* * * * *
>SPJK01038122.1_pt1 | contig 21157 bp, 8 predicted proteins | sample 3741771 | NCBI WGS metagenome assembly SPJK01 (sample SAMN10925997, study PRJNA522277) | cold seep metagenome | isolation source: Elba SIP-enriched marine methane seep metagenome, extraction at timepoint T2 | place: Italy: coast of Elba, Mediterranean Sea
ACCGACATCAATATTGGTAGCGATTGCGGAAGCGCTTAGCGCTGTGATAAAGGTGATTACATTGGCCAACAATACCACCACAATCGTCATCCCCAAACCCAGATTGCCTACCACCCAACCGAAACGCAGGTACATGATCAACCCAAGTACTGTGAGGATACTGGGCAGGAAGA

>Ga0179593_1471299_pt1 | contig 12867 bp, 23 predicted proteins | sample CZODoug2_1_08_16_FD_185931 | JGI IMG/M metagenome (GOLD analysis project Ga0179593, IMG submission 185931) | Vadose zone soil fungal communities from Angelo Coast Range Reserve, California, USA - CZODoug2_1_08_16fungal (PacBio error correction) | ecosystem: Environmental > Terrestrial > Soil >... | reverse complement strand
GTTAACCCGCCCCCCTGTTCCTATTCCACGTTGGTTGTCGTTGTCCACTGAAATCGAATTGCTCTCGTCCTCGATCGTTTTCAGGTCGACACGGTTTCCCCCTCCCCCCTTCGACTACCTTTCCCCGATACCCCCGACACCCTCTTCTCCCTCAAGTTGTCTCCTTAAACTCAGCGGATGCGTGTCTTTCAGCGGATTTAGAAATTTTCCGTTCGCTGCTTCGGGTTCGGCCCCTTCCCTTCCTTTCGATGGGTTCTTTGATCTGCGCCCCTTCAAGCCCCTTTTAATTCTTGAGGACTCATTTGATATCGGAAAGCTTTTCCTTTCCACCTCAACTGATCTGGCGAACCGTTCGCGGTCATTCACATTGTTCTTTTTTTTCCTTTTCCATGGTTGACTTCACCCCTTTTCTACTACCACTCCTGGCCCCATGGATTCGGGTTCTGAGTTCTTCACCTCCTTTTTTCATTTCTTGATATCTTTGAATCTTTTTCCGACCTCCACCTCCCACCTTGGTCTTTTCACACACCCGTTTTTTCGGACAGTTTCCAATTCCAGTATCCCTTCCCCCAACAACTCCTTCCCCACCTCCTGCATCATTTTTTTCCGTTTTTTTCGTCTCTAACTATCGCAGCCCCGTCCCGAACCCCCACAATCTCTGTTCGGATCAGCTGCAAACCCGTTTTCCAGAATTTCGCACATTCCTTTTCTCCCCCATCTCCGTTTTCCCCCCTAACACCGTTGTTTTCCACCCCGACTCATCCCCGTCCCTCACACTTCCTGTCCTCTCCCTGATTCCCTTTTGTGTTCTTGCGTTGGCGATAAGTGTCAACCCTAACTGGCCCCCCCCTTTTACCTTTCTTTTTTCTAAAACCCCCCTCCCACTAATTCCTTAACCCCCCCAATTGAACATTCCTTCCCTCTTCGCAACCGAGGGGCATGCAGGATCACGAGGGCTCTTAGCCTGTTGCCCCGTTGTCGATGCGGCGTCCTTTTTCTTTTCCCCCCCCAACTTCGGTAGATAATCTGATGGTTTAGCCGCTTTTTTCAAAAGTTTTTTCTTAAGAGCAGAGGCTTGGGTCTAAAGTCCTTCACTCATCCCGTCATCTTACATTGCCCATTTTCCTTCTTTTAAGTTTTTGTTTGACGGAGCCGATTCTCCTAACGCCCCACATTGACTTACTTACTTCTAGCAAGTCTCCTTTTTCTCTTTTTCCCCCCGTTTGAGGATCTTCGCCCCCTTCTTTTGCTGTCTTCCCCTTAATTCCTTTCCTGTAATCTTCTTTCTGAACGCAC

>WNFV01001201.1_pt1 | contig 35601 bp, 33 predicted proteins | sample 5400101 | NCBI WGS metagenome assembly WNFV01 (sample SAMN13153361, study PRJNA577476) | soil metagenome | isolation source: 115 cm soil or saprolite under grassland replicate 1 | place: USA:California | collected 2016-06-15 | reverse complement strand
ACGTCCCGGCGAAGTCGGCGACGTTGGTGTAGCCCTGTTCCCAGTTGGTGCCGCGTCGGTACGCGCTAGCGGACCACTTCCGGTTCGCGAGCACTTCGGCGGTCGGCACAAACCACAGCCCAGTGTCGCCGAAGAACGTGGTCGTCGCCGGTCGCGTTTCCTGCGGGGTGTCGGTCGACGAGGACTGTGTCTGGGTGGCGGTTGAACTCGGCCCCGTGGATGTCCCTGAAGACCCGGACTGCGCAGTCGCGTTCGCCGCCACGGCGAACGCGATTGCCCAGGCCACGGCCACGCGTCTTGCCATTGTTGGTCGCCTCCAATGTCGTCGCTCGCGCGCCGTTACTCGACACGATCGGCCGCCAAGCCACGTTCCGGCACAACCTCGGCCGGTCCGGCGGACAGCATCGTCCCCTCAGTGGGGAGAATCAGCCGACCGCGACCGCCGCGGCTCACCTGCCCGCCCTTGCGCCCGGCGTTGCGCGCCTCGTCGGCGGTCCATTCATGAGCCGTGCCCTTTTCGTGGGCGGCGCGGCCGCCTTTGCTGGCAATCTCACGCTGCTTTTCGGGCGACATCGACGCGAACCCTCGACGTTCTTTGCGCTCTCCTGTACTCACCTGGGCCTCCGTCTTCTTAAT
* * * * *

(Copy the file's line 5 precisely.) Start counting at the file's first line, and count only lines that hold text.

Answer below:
>WNFV01001201.1_pt1 | contig 35601 bp, 33 predicted proteins | sample 5400101 | NCBI WGS metagenome assembly WNFV01 (sample SAMN13153361, study PRJNA577476) | soil metagenome | isolation source: 115 cm soil or saprolite under grassland replicate 1 | place: USA:California | collected 2016-06-15 | reverse complement strand